Ever since the iPhone and Android turned smartphones into the greatest consumer electronics market in history and helped send Apple's (AAPL) shares into the stratosphere, investors have been hungry for The Next Big Thing®. Something that, if not on par with smartphones, would still see mass-market uptake and yield many billions in annual sales and profits for the market's top players.
For a while, it looked like tablets fit the bill: Shipments of the portable computers saw massive growth in the first years following the iPad's 2010 launch, and briefly overtook PC shipments. But growth turned negative in late 2014 and has remained that way since, as consumers decide phablets are good enough for many computing tasks and that PCs remain indispensable for others. Research firm IDC estimates 183.4 million tablets will ship this year, down 11.5% annually and a small fraction of the 1.46 billion it smartphones it expects to ship.
As tablets fizzled, many began eying wearables as a big opportunity. Fitness tracker leader Fitbit's (FIT) strong growth in the quarters leading up to and immediately following its June 2015 IPO played a role, as did the hype surrounding the Apple Watch's April 2015 launch.
But the hype began diminishing as sales of both the Apple Watch and rival smartwatches sputtered. And Fitbit's latest results and guidance, released on Wednesday afternoon, might act as the nail in the coffin for hype about wearables, at least until new products and features arrive that fundamentally change how consumers perceive the devices.
Fitbit, estimated by IDC to account for 25.4% of global wearables shipments in Q2, reported Q3 revenue of $503.8 million (up 23% annually) and EPS of $0.19. While the later was in-line, the former missed a $506.9 million consensus analyst estimate. More importantly, the company guided for Q4 revenue of $725 million to $750 million and EPS of $0.14 to $0.18, far below a pre-earnings consensus of $985.1 million and $0.75.
Fitbit's shares fell by more than a third on Thursday because the numbers. Action camera leader GoPro (GPRO) , which (though competing in a very different market) has been dogged by many of the same concerns as Fitbit about long-term demand, fell 7.1%.
Q4 is easily Fitbit's biggest quarter, and the company is now forecasting its sales will see just 2% to 5% annual growth during that quarter. And tracker shipment growth might be negative after factoring in the impact of higher average selling prices (ASPs) and Fitbit's subscription service growth. Suddenly, the fitness tracker market doesn't look much stronger than the smartwatch market.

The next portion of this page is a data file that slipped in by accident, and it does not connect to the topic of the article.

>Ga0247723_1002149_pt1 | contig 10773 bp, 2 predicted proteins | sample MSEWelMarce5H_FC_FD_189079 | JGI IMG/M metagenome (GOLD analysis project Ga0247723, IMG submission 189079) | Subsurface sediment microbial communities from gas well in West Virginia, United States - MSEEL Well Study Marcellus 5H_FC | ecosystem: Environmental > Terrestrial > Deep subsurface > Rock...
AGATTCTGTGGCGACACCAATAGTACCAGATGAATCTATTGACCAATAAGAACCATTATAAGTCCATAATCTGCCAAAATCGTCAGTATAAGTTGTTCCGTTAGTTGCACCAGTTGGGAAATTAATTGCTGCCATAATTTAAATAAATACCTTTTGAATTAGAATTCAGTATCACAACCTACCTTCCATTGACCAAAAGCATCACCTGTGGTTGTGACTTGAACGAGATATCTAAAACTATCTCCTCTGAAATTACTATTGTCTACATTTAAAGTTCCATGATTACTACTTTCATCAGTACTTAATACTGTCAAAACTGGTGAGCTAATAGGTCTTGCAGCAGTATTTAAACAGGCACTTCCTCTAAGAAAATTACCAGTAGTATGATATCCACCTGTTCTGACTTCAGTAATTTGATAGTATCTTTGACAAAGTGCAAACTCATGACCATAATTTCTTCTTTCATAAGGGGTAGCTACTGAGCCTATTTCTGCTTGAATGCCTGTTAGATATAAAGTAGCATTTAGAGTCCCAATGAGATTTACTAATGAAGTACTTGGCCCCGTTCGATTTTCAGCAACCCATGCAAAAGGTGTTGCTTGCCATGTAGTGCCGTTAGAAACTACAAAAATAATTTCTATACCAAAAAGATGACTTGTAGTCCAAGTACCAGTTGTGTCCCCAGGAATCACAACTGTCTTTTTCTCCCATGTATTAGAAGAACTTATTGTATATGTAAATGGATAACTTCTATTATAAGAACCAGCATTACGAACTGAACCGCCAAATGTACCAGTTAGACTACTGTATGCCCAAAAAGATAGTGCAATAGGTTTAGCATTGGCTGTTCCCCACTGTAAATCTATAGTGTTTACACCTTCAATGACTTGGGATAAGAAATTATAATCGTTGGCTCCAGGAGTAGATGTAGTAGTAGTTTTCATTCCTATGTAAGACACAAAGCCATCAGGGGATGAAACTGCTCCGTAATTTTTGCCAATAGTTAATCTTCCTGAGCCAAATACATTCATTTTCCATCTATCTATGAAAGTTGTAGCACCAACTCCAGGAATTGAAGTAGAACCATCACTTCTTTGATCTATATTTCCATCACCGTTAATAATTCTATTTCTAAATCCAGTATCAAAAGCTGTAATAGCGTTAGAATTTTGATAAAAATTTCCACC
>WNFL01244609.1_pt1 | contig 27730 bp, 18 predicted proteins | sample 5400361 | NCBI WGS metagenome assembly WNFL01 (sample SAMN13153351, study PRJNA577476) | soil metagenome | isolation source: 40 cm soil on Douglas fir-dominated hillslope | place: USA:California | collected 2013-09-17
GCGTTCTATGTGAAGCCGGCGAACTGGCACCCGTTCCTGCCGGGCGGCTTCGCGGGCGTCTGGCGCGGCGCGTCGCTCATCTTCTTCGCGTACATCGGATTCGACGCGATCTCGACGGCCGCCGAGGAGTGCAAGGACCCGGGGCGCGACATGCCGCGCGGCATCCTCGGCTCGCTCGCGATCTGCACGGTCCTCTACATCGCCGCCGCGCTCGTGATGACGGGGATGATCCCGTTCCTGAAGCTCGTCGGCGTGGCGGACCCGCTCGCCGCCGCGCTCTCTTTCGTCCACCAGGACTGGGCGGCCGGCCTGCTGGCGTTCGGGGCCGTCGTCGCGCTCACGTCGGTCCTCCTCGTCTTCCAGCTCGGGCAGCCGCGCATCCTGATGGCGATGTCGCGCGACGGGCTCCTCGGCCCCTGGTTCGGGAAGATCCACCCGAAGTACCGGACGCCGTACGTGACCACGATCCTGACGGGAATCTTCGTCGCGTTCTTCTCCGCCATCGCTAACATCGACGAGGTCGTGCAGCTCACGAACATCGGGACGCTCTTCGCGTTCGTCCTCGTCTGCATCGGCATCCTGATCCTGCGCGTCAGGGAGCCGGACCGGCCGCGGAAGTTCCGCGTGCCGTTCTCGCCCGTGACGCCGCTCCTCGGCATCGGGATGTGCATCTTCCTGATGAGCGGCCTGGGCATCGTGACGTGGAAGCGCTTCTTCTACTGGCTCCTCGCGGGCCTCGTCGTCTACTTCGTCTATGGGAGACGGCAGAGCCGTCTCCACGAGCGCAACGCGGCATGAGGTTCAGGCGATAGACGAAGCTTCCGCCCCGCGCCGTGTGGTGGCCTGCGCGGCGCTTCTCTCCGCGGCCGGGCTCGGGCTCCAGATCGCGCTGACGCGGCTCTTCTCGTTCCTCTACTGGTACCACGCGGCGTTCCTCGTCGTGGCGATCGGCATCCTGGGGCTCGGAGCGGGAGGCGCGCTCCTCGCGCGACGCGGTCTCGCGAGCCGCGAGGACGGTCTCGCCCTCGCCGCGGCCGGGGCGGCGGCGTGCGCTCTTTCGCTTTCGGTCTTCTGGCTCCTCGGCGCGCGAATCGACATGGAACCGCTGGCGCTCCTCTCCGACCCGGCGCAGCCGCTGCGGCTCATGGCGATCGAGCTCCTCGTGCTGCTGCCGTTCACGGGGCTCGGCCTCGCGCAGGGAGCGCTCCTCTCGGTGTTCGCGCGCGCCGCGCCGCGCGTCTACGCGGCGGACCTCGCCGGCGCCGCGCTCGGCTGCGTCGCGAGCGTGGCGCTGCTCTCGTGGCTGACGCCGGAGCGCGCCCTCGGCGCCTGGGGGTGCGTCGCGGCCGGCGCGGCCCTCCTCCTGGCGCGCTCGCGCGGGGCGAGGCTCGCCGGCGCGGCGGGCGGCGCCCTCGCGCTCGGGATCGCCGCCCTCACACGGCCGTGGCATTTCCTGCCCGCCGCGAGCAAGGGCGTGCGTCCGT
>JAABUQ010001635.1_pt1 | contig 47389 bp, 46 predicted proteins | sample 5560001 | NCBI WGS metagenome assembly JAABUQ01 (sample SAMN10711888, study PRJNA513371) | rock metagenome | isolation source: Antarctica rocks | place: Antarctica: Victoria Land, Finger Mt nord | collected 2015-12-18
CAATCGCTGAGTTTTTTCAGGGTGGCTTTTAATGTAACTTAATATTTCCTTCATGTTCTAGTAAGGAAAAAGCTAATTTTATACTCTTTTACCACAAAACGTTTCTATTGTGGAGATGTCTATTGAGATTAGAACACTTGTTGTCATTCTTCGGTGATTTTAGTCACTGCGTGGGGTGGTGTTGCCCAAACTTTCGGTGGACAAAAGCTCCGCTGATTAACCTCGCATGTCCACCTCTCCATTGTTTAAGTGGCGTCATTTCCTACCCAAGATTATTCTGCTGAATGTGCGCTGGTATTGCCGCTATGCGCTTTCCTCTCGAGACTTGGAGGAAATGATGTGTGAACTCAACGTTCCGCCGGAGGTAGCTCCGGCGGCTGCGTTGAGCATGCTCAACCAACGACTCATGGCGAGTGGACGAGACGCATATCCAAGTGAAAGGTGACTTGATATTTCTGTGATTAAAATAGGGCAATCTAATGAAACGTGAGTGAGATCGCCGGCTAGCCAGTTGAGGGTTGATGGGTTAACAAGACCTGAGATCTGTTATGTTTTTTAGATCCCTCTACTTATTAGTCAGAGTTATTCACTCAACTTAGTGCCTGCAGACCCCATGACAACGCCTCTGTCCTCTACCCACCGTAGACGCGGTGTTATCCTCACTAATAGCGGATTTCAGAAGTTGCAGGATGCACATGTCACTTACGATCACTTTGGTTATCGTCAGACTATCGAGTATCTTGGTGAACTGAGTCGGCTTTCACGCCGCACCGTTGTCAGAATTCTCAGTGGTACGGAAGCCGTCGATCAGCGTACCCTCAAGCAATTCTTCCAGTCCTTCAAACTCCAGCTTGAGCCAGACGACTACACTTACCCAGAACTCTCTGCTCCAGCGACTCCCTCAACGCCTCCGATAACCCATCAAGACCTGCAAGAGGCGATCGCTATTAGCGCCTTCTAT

Moreover, this growth slowdown comes at a time when a growing proportion of Fitbit's sales are going to existing users. Forty percent of Q3 product activations involved repeat buyers, up from about 33% in Q2.
Given the many reports there have been of fitness tracker users halting their usage after a few months or so, Fitbit likes to trumpet these repeat purchases as evidence of healthy customer satisfaction. That may be true to an extent, but at a time when Fitbit's total tracker sales growth is slowing to a crawl in spite of penetration rates still being fairly low, the fact that a large and growing portion of sales involve existing users doesn't signal good things about broader consumer interest.
TheStreet's Jim Cramer expressed concerns about Fitbit's addressable market earlier on Thursday. "I think that everybody who wants a Fitbit has one," he said. Cramer added he thinks CEO James Park "has lost any credibility" after suggesting in early October that Fitbit demand remained strong by pointing to good sales on Amazon (AMZN) .
The fitness tracker market isn't going to disappear -- many health-conscious consumers find them useful, their low cost and strong battery lives remain selling points relative to smartwatches and they can handle functions such as sleep-tracking and continuous heart rate monitoring that smartphones either can't handle or struggle with.
But it's still ultimately a niche market, just like the smartwatch and action camera markets, and various other consumer electronics markets that have been aggressively hyped over the years.
All of this is worth remembering when gaudy sales forecasts are provided for a hot new consumer technology -- say, home assistants or virtual reality headsets. What the smartphone has accomplished since the iPhone's launch is quite unique, and until there's good evidence to the contrary, it's best not to assume consumers will embrace a newer technology on anything resembling a similar scale.